Downsizing to a Unit or Retirement Village?

Unit or retirement village

“We are downsizing, should we buy a unit or rather a Retirement Village Unit?”  Many people choose to “downsize” once their children have grown up and moved out of the family home. They sell the family home and move to a smaller, more easily maintained property. Which is the better choice?

These are some of the advantages and disadvantages of the two options of either Units / Apartments or Retirement Village Units:

Units / Apartments
  • There are many developments to choose from in most locations;
  • Fewer rules and less restrictions than Retirement Village units.
  • You may still access home care assistance from the Federal Government as you age. Providing home care as an alternative to entering into higher care facilities is currently a priority for the government;
  • You may come and go as you please whereas, Retirement Villages often restrict the time you can be away from your property;
  • No weekly or monthly service charges; and
  • You will retain any capital gain on the sale of the property if you own it in your own name and use it as your principal place of residence.
  • Stamp duty is payable on purchase;
  • There is no age restriction on residents within the complex;
  • You are required to pay body corporate levies, rates and utilities bills; and
  • There can be a sense of isolation or a lack of community involvement with other residents.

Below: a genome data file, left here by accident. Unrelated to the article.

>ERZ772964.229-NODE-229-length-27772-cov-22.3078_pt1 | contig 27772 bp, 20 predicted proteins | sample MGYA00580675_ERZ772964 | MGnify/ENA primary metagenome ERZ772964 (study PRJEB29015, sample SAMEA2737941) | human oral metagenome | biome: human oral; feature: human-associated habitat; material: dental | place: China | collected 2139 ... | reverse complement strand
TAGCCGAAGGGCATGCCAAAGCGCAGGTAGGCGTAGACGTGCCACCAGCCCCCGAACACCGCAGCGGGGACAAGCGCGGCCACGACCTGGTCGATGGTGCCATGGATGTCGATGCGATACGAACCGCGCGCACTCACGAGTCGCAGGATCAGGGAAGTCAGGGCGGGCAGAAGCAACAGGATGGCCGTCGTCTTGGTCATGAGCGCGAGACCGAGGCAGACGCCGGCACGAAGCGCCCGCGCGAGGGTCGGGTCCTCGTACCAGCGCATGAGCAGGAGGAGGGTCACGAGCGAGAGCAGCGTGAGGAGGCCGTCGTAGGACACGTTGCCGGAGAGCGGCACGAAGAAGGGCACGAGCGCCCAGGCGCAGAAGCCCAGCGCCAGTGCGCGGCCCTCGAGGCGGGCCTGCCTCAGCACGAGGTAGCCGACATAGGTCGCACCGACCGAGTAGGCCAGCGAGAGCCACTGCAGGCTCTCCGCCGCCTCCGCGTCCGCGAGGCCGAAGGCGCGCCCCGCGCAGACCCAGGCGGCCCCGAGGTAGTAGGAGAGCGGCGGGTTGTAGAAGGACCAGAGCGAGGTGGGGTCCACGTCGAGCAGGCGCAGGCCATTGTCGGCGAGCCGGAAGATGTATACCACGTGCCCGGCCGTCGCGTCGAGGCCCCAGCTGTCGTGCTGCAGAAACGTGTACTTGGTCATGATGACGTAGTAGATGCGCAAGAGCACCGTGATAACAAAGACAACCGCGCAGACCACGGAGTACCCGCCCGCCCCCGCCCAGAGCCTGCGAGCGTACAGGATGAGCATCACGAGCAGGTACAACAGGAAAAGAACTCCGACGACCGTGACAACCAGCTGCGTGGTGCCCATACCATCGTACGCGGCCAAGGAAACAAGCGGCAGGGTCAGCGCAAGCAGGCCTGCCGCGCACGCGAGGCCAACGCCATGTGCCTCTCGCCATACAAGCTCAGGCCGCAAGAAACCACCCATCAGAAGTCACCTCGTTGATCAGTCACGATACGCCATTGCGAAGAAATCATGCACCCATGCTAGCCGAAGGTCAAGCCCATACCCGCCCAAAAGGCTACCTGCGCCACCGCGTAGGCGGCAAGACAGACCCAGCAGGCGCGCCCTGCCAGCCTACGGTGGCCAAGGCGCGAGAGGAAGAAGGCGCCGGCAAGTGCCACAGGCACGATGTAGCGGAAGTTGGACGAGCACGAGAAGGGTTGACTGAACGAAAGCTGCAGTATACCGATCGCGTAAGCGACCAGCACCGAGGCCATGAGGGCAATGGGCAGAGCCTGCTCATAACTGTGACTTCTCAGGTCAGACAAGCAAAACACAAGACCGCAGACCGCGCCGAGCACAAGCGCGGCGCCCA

Retirement Villages

  • Retirement Village contracts are exempt from stamp duty;
  • Controlled demographics reduce the risk of incompatible neighbours;
  • Onsite emergency call buttons, 24 hour medical assistance and security services may be provided. These services usually incur a cost that is included in the general services charge;
  • The replacement or repair of capital items is often included in the regular charges; and
  • Additional services such as meals and laundry are often supplied at a cost.
  • Retirement Village operators will take exit payments of up to 35% of your original payment plus legal, management and refurbishment fees;
  • You will not retain the benefit of any capital gain on the value of the property under most Retirement Village contracts;
  • Repayment of your entry payment (less the deductions noted above) are often delayed by up to eighteen months. Management will control the right to sell the property for a specified period. This can cause delays in your ability to make payments of entry bonds for higher care facilities should you need to move to such a facility;
  • Retirement Villages are only suitable for people who are able to live independently. However, your health care needs may change and you may require higher care. You have no guarantee that an onsite higher care facility space will be available for you at the appropriate time;
  • You are usually required to inform management of any absences and there is usually a limit on the time that you may leave the property vacant;
  •  Operating a business from the property is normally prohibited; and
  • The pool of potential purchasers is limited to only people who meet the eligibility criteria of the Retirement Village.

In conclusion

There are advantages and disadvantages to both options when downsizing to a unit or Retirement Village.  Furthermore, you should also consider factors such as your financial situation and your testamentary arrangements.

DBL Solicitors has experience in both types of arrangements. Please contact us to discuss which option is suitable to your circumstances.

Alistair Cowen
Senior Solicitor

Alistair Cowen DBL Solicitors